SEATLLE, WA, August 8, 2013 — Jeep, a brand that’s about as American as stars and stripes, has come a long way during the past decade ushering in some very worthy vehicles. The 2014 Grand Cherokee “Trail Rated” Overland edition is about as high-end as you can find in a capable, American, off-road worthy SUV.
What is meant by “off-road worthy”? It simply means that unlike many SUVs on the road, it is not a “pavement princess” that ignores serious off-road capability.
This test model is priced at $51,000, which puts it in the premium SUV market but still less pricey than the likes of the Land Rover LR4 and in many ways, just as capable.
What really distinguishes this SUV from the pack is the power from the available HEMI V8, its adjustable height suspension, and overall quality of interior comfort and amenities.
Under the hood there are two engines available, either the default Pentastar 3.6-liter V6 with 290hp/260ft-lb of torque or the 5.7-liter HEMI V8 that develops 360hp and 390lb-ft of torque. Both engines are virtually unchanged from 2013.
Our test model had the V8, which is capable of towing up to 7,200 lbs on this 4×4 version of the Overland. Those who opt for the V6 will be limited to 6,200 lbs — up quite a bit over the 2013 V6 cap at 5,000 lbs, thanks to a new gearbox design.
Both engines are mated to an eight-speed automatic transmission that shifts smoothly and at the appropriate times. Never did it seem to “hunt around” for the right gear when upshifting or downshifting. This smooth response helps aid the engines in their fuel economy. Put the shifter into Sport mode and the vehicle reacts with more aggressive shift points, which is something fun to finesse.
Jeep bills the V8 as having “fuel saver technology” featuring an “ECO” button on the dash that the driver can enable. However, the huge impact of fuel savings is not necessarily clear. What ECO mode does manage is to deactivate some cylinders on the flat, open road. The EPA rates the Overland with the V8 at 14 mpg around the city and up to 20 mpg on the highway with a combined number of 14 mpg on average.
During our time with it, we saw an average of around 16 mpg.
Jeep’s Quadra-Trac II 4-wheel drive system is at the top of its game, the technology into it is better than ever. As seen in the Land Rover vehicles, Quadra-Trac II has a smart monitoring system that keeps track of wheel spin and automatically adjusts power to the wheels that are getting traction. Combined with the driver-selectable height adjustment the Trac allows Jeep to deliver a good off-road experience.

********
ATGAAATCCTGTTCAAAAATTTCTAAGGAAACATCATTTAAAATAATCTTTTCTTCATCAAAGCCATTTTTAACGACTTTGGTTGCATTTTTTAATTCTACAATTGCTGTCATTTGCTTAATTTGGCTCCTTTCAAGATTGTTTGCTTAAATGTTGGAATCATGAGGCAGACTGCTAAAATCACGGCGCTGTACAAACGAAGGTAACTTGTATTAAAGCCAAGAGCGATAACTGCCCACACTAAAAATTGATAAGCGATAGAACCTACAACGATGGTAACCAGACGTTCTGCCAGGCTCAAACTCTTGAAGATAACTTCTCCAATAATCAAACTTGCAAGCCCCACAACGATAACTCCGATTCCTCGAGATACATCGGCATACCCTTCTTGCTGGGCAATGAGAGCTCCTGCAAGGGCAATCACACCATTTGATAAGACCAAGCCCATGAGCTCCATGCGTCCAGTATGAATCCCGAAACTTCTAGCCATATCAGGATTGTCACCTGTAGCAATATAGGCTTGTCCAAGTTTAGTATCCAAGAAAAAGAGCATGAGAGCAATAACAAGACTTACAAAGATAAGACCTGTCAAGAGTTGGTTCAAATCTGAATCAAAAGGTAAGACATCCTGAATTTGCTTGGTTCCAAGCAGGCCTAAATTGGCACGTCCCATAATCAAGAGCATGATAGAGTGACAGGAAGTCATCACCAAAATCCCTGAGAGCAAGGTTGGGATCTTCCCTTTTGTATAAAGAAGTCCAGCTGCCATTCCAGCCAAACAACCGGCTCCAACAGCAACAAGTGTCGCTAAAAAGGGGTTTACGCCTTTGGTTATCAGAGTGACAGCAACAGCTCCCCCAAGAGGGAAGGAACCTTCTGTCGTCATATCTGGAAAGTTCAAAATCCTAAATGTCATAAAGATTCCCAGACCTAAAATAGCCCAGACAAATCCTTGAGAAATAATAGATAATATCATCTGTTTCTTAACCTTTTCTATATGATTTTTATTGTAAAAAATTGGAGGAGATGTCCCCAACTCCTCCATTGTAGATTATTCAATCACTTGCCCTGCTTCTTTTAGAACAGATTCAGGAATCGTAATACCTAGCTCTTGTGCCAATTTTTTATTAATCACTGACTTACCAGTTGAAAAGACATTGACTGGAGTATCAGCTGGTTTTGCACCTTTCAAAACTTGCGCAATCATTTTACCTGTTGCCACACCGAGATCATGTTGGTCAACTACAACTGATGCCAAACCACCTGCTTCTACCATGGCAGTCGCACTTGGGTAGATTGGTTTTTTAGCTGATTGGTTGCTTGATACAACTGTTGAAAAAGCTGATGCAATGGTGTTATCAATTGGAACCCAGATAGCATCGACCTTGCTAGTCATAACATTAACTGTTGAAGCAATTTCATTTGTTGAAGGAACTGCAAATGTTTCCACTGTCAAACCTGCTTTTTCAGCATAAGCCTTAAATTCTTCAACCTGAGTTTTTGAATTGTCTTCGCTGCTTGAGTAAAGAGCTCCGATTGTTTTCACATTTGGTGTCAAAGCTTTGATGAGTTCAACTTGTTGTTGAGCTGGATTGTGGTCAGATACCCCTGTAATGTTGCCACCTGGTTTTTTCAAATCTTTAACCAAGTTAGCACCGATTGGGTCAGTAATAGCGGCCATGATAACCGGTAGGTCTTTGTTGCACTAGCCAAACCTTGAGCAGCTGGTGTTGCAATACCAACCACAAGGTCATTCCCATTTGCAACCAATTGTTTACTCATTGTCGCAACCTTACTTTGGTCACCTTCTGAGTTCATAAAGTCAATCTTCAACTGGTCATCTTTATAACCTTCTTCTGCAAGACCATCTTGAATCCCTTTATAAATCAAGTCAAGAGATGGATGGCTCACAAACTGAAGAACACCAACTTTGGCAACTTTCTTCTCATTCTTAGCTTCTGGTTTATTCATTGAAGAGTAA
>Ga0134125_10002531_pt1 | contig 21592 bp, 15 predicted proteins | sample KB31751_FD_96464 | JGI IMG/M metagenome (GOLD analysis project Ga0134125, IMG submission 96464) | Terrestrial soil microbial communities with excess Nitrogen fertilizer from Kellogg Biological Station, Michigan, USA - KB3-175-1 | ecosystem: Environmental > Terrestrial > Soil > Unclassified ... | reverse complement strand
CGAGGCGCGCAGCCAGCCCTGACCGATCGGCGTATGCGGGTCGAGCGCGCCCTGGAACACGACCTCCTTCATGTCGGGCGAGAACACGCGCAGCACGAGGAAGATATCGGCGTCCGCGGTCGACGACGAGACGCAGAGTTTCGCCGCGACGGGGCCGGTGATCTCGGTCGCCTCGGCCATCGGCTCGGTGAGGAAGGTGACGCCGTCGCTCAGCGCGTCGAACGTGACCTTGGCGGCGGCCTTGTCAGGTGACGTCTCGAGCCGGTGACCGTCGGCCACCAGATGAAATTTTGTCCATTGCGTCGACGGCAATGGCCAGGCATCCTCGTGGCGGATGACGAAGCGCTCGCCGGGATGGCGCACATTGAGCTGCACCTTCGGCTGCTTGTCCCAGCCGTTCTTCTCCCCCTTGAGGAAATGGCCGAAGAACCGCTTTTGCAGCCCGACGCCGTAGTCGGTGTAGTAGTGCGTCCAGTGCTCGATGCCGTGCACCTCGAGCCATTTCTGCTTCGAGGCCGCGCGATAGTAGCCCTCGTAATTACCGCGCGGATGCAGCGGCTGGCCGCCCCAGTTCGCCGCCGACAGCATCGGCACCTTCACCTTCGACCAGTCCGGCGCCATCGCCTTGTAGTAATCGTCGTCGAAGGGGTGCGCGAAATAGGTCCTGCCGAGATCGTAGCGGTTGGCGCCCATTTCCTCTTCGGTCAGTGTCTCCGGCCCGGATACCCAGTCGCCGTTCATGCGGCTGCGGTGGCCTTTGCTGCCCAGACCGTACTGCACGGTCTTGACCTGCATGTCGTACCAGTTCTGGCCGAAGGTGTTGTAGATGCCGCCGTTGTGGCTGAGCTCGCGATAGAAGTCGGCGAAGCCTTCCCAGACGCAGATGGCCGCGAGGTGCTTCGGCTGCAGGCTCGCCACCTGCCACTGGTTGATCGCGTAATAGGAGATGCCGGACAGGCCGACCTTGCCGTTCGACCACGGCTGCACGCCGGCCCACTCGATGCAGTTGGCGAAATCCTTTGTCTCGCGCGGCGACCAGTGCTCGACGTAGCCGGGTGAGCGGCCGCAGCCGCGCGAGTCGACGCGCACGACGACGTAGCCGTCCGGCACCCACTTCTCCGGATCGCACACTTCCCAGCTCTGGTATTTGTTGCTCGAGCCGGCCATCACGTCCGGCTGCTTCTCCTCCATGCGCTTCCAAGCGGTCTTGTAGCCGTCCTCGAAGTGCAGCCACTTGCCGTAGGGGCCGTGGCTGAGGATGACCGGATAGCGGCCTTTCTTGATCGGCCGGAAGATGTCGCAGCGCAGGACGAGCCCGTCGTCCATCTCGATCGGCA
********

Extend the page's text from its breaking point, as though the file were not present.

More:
Quadra-Trac II is augmented by a Selec-Terrain adjustment dial on the middle console. This informs to Quadra-Trac II of what kind of surface the car is driving on; there are options for rock, snow, sand, mud and fully automatic mode.
Inside, Jeep does not disappoint with all the amenities available on the Overland edition. Nappa leather seats, classy stitched leather, cruise control, wood-grain on the steering wheel, heated steering wheel, a large 8.4-inch touch display and heated front seats. It is one of the nicest interiors around in any SUV, much less one that’s as capable off-road.
Overall sound quality from the audio system is very clear and impressive for an SUV of this class. Support for satellite radio, CD, mp3/wma, AM/FM, USB port and Bluetooth audio provide a wide array of source material. It uses a 506-watt amplifier that powers nine speakers, one of which is the subwoofer. Voice commands and Bluetooth are handled by the latest iteration of Uconnect, a system now vastly improved since it first came out a few years ago.
Its on-board navigation system works well, and never came across as delayed or hesitant. While it will still require dealer updates to its maps from time to time, most users should find it easy to use and rather accurate.
Ride quality is also an area that shines. The on-road “feel” was smooth yet adequately firm, as one would expect from a SUV. There wasn’t excessive body roll. Dampening, too, was nearly spot-on. The V8 provided a ton of power right from the start and remained relatively quiet at freeway speeds. Its low-end torque is just what is needed for both towing and going off-road onto trails or rocks.
How does the Overland stack up against its competition? It pretty much crushes it. It’s a better value than Range Rover, offers more power than many of its peers and provides all the luxury and off-road capability that Cherokee lovers have come to appreciate and expect.
There are four models of the Cherokee to consider: Laredo, Limited, Overland and Summit.
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